Sex & Sexuality QuizJudaism does not see sex as dirty or grossly physical, neither does it encourage sex outside committed relationships. How much do you know about Jewish perspectives on sex?
Question 1. In the Torah, what does the word yada or "to know," also designate?
Being married to someone
Having sexual relations with someone
Being betrothed to someone
Having raped someone
Question 2. Which of the following is a recipe in the Talmud for female oral contraception?
A potion called the "cup of roots"
The bark of an evergreen tree
The placenta of a black cat
Question 3. Does the Bible explicitly forbid homosexuality?
No, but it does forbid male homosexual sex
It never overtly references the subject
Question 4. What is Judaism's opinion on celibacy?
It is endorsed.
It is up to the individual.
Celibacy is only for rabbis.
It is prohibited.
Question 5. What is the protocol for a ritually impure woman and man?
Expulsion from the Israelite camp
Immersion in a ritual pool of water
Death by stoning
A ritual service administered by a priest, or kohen
Question 6. Maimonides compares the spilling of semen to….
killing a human being.
breaking all Ten Commandments.
All of the above.
None of the above.
Question 7. Which of the following statements is true, according to the Talmud?
Sexual pleasure is a husband's right and a wife’s obligation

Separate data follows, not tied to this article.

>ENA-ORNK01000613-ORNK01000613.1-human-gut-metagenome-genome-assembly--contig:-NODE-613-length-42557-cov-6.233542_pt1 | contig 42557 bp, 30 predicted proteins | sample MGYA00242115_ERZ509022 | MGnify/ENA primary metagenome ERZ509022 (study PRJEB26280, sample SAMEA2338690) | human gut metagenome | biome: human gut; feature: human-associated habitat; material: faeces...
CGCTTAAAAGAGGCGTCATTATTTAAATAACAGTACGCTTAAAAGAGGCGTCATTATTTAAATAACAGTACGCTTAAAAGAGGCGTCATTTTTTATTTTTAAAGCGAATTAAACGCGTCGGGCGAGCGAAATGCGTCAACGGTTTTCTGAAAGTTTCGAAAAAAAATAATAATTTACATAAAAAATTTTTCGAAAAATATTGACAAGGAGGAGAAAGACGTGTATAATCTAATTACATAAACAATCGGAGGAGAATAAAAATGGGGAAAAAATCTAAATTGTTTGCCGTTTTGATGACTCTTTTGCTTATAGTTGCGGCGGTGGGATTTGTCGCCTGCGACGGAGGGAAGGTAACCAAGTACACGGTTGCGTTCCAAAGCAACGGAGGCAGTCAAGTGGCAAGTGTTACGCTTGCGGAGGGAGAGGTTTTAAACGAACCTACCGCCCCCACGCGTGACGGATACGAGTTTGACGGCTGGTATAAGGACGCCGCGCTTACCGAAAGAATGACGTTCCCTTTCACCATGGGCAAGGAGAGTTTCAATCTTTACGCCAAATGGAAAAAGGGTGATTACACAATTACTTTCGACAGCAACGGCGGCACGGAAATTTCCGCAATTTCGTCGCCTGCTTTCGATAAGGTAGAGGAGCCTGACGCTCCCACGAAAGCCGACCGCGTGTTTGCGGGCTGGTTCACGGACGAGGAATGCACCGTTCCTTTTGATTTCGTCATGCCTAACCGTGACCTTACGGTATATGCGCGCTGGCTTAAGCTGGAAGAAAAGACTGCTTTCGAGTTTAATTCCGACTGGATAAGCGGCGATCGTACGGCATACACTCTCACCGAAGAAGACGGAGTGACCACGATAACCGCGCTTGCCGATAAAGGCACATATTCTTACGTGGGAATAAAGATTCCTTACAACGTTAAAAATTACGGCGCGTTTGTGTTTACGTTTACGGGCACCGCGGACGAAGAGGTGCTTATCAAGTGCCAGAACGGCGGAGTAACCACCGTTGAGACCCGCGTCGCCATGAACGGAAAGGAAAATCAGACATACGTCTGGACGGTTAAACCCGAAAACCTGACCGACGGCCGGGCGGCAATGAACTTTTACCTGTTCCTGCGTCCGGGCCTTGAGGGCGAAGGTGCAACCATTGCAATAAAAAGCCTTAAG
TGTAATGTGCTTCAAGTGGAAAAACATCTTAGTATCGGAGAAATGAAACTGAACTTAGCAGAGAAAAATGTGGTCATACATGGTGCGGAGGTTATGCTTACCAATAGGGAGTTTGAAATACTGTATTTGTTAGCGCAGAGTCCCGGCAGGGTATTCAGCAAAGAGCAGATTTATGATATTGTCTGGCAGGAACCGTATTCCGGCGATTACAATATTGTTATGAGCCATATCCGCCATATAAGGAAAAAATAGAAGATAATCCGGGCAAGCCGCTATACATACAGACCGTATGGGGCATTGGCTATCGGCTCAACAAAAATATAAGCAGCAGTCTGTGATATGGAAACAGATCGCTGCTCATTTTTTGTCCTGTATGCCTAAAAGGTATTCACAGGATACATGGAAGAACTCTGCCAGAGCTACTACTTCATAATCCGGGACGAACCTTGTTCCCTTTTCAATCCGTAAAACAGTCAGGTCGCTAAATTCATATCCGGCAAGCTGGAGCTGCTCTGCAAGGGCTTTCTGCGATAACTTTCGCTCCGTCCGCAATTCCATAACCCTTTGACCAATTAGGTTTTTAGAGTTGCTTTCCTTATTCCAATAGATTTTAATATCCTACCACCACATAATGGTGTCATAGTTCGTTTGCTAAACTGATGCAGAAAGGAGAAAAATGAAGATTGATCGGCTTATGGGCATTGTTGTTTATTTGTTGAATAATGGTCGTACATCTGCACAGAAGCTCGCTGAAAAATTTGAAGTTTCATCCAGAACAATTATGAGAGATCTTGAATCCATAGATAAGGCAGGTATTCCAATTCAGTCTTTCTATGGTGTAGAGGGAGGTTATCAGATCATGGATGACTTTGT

Sexual pleasure is a wife’s right and a husband’s obligation
Sexual pleasure is equally the obligation of all involved parties
The Talmud never directly addresses the issue of sexual pleasure
Question 8. Which of the following rulings does not appear in a traditional Jewish text?
There must be close bodily contact during sex
A man is forbidden to compel his wife to have marital relations
The act itself must be done with haste, and the participants must not speak one to the other
A husband who says, ‘I will not perform my marital duties unless she wears her clothes and I mine,’ must divorce her and give her also a monetary settlement
Question 9. True or false: It's possible to stop being a mamzer.
Question 10. Where, according to Dr. Ruth, does her message of sexual liberation have its origins?
In Eastern European folklore.
Through being oppressed as a young woman.
Through positive sexual messages in Orthodox Judaism.
In a story from the Talmud.
None of the above.